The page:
Behold the sun, that seemed but now

Behold the sun, that seemed but now

Author: George Wither
Published in 15 hymnals

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Representative Text

1. Behold the sun, that seem’d but now
Enthronèd overhead,
Beginneth to decline below
The globe whereon we tread;
And he, whom yet we look upon
With comfort and delight,
Will quite depart from hence anon,
And leave us to the night.

2. Thus time, unheeded, steals away
The life which nature gave;
Thus are our bodies every day
Declining to the grave;
Thus from us all our pleasures fly
Whereon we set our heart;
And when the night of death draws nigh,
Thus will they all depart.

3. Lord! though the sun forsake our sight,
And mortal hopes are vain,
Let still Thine everlasting light
Within our souls remain;
And in the nights of our distress
Vouchsafe those rays divine
Which from the Sun of Righteousness
For ever brightly shine.

Source: The Cyber Hymnal #453

Author: George Wither

Wither, George, or Wyther—spelled in both ways by himself, the first usually, the second occasionally, e.g. in Prince Henrie's Obsequies (1612), and erroneously Withers, was born on June 11th, 1588, at Bentworth, near Alton, Hampshire. He was the only son of George Wither, of Bentworth. His early education was at the Grammar School of Colemore or Colemere, under its celebrated master; John Greaves. After thorough training and discipline here he was entered in 1604 at Magdalen College, Oxford. His tutor was John Warner, subsequently D.D. and Bishop of Rochester. He had only been three years at the University when malicious and ignorant persons persuaded his father that more learning was not required. And so, as he modestly tells us in his… Go to person page >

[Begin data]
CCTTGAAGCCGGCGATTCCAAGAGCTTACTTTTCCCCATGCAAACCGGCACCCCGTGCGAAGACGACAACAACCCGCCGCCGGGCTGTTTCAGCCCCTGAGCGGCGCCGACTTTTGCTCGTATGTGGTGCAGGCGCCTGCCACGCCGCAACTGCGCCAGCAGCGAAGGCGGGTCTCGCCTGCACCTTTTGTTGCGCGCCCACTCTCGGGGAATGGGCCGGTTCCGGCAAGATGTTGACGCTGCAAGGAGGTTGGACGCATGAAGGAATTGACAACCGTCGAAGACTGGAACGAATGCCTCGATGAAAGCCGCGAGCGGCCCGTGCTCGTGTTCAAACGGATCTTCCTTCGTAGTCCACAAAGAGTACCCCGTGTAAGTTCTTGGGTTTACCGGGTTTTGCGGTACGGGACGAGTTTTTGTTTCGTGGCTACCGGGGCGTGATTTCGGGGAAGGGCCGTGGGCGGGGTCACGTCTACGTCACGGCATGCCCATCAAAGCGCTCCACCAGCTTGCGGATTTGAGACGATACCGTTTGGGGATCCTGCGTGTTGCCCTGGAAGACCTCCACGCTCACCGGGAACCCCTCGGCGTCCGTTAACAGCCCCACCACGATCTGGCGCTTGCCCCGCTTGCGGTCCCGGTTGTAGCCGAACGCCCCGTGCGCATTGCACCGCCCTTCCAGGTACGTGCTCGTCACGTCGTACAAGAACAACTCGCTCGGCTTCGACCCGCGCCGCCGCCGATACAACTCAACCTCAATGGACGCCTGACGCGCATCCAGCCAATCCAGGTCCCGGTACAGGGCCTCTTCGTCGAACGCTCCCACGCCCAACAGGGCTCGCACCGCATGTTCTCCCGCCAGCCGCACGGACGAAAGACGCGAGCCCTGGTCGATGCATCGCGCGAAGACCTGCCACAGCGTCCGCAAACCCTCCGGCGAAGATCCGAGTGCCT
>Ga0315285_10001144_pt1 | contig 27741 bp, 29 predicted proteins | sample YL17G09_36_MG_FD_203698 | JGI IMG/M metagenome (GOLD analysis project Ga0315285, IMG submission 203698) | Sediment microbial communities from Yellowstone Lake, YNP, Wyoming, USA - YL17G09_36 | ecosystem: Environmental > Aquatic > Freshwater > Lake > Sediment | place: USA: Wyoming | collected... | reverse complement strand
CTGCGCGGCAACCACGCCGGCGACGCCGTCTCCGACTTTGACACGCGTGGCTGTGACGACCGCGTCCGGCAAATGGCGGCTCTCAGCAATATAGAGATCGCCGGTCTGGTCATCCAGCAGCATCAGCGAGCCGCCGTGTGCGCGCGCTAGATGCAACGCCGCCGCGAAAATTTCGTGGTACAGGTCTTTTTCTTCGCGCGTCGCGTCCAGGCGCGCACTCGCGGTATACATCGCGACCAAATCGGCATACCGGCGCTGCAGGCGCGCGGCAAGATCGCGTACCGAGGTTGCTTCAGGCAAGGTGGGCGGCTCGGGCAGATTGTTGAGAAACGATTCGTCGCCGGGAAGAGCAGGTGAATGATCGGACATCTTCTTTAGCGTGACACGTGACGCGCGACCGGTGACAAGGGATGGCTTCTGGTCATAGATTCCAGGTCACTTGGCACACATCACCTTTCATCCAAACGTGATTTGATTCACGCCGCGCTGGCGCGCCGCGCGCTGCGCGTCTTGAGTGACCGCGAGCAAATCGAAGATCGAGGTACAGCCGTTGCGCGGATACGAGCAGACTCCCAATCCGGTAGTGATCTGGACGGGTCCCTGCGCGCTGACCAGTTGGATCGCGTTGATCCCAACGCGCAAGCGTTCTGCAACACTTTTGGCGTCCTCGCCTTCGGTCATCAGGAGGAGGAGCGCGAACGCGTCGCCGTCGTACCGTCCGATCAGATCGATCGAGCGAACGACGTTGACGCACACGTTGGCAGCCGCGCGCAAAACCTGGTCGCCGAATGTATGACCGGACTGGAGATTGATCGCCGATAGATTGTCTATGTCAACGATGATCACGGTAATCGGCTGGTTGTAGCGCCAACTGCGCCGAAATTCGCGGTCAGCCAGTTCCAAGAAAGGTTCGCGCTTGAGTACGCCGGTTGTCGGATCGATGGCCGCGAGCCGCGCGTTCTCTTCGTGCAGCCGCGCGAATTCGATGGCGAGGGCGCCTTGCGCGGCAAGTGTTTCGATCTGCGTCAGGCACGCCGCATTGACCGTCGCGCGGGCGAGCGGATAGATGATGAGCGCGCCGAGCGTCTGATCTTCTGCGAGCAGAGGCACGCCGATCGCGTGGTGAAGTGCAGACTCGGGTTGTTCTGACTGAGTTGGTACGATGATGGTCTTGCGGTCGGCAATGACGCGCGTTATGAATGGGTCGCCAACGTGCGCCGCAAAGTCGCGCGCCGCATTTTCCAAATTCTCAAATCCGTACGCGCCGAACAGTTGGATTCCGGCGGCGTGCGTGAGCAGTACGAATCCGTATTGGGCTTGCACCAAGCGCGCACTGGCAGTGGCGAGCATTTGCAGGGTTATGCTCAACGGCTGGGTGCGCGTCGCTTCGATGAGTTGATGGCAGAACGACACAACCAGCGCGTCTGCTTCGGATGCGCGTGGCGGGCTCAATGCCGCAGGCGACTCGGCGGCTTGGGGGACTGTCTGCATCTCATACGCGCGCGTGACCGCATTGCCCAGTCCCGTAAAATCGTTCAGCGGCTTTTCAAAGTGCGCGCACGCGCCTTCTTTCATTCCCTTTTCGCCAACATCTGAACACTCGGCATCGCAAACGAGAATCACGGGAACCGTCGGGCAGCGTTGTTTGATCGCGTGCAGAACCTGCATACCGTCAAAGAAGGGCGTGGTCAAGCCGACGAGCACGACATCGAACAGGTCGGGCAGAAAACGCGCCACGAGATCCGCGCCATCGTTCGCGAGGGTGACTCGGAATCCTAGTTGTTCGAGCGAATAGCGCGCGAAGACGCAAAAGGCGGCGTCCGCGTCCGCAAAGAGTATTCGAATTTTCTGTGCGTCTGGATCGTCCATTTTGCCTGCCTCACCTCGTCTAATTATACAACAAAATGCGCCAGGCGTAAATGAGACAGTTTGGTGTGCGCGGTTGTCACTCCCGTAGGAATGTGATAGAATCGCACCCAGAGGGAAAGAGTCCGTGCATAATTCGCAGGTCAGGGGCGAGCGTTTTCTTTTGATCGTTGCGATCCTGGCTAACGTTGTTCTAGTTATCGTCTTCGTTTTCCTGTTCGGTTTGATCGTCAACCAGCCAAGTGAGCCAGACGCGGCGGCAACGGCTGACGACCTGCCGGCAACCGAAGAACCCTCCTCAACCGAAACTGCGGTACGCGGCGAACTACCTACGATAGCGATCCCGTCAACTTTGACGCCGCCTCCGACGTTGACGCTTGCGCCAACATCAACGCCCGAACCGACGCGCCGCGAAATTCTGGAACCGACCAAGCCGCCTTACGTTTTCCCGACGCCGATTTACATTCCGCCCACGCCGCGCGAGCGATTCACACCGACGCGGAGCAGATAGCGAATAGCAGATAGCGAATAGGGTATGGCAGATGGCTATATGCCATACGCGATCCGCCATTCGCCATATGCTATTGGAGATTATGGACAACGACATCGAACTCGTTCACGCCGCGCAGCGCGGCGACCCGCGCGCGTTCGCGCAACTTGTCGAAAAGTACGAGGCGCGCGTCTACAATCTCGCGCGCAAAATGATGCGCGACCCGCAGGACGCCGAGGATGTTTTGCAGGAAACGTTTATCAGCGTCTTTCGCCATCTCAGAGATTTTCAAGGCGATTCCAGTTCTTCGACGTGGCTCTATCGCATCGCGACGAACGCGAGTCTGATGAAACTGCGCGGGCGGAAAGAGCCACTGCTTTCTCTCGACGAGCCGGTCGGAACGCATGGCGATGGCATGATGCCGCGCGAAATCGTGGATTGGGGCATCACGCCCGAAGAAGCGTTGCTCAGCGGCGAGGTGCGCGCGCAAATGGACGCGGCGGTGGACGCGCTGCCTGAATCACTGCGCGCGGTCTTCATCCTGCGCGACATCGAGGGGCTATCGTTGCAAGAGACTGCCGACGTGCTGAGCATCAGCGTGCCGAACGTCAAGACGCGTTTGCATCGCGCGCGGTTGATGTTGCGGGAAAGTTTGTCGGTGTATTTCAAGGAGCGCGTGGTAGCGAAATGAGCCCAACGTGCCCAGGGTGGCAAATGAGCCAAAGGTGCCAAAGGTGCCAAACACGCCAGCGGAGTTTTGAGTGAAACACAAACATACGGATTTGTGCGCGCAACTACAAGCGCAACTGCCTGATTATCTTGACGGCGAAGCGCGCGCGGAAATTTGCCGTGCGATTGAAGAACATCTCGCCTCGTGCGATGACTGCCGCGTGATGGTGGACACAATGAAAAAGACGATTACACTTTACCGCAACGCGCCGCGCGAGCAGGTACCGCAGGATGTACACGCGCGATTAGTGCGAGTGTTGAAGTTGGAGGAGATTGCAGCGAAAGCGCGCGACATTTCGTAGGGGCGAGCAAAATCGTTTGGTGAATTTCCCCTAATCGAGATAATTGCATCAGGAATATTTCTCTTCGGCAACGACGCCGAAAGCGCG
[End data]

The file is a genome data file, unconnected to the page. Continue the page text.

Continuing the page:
Text Information

First Line: Behold the sun, that seemed but now
Author: George Wither
Language: English
Copyright: Public Domain


Behold the sun that seemed but now. G. Wither. [Afternoon.] First printed in his Hallelujah, or Britain's Second Remembrancer, Lond., 1641, where it is No. 14 of his first part "Hymns Occasional." It is headed "At Sunsetting," and prefaced by the following note, “The singing or meditating to such purposes as are intimated in this Hymn, when we see the sun declining may perhaps expel unprofitable musings, and arm against the terrors of approaching darkness."
It is in 3 stanzas of 8 lines, and its use is by no means equal to its merits. It was included in Farr's reprint of the Hallelujah, 1857; and thence, passing through Lord Selborne's Book of Praise, 1862, was given in Thring's Collection, No. 20, with two slight alterations, Thring reading stanza i., lines 4, "The" for "This"; and in stanza ii., lines 5, "our" for "those." It is also in the Westminster Abbey Hymn Book , 1883. [William T. Brooke]

-- John Julian, Dictionary of Hymnology (1907)



The Cyber Hymnal #453
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The Cyber Hymnal #453

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